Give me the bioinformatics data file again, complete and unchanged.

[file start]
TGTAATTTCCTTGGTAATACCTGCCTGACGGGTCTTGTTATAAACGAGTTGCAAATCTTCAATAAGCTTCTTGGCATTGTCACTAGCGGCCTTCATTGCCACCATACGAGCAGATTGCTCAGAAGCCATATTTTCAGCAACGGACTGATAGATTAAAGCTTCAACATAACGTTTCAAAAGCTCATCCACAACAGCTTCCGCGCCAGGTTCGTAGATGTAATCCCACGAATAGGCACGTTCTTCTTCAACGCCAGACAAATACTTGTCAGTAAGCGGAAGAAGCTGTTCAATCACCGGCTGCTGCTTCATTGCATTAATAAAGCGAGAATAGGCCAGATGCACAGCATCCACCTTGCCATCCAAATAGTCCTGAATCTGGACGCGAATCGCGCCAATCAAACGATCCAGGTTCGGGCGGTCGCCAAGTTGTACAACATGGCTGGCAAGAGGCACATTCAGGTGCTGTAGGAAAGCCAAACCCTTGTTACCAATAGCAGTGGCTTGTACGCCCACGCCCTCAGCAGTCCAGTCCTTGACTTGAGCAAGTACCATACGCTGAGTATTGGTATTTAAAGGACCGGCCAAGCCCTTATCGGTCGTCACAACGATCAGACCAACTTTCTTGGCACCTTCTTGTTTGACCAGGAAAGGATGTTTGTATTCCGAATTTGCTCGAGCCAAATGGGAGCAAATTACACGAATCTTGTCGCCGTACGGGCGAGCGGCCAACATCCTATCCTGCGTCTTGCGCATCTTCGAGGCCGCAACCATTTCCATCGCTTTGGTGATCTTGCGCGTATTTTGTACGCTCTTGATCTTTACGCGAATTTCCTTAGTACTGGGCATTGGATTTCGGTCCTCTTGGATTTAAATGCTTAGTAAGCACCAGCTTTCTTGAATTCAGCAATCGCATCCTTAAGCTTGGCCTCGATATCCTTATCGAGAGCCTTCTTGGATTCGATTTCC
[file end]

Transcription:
TGTAATTTCCTTGGTAATACCTGCCTGACGGGTCTTGTTATAAACGAGTTGCAAATCTTCAATAAGCTTCTTGGCATTGTCACTAGCGGCCTTCATTGCCACCATACGAGCAGATTGCTCAGAAGCCATATTTTCAGCAACGGACTGATAGATTAAAGCTTCAACATAACGTTTCAAAAGCTCATCCACAACAGCTTCCGCGCCAGGTTCGTAGATGTAATCCCACGAATAGGCACGTTCTTCTTCAACGCCAGACAAATACTTGTCAGTAAGCGGAAGAAGCTGTTCAATCACCGGCTGCTGCTTCATTGCATTAATAAAGCGAGAATAGGCCAGATGCACAGCATCCACCTTGCCATCCAAATAGTCCTGAATCTGGACGCGAATCGCGCCAATCAAACGATCCAGGTTCGGGCGGTCGCCAAGTTGTACAACATGGCTGGCAAGAGGCACATTCAGGTGCTGTAGGAAAGCCAAACCCTTGTTACCAATAGCAGTGGCTTGTACGCCCACGCCCTCAGCAGTCCAGTCCTTGACTTGAGCAAGTACCATACGCTGAGTATTGGTATTTAAAGGACCGGCCAAGCCCTTATCGGTCGTCACAACGATCAGACCAACTTTCTTGGCACCTTCTTGTTTGACCAGGAAAGGATGTTTGTATTCCGAATTTGCTCGAGCCAAATGGGAGCAAATTACACGAATCTTGTCGCCGTACGGGCGAGCGGCCAACATCCTATCCTGCGTCTTGCGCATCTTCGAGGCCGCAACCATTTCCATCGCTTTGGTGATCTTGCGCGTATTTTGTACGCTCTTGATCTTTACGCGAATTTCCTTAGTACTGGGCATTGGATTTCGGTCCTCTTGGATTTAAATGCTTAGTAAGCACCAGCTTTCTTGAATTCAGCAATCGCATCCTTAAGCTTGGCCTCGATATCCTTATCGAGAGCCTTCTTGGATTCGATTTCC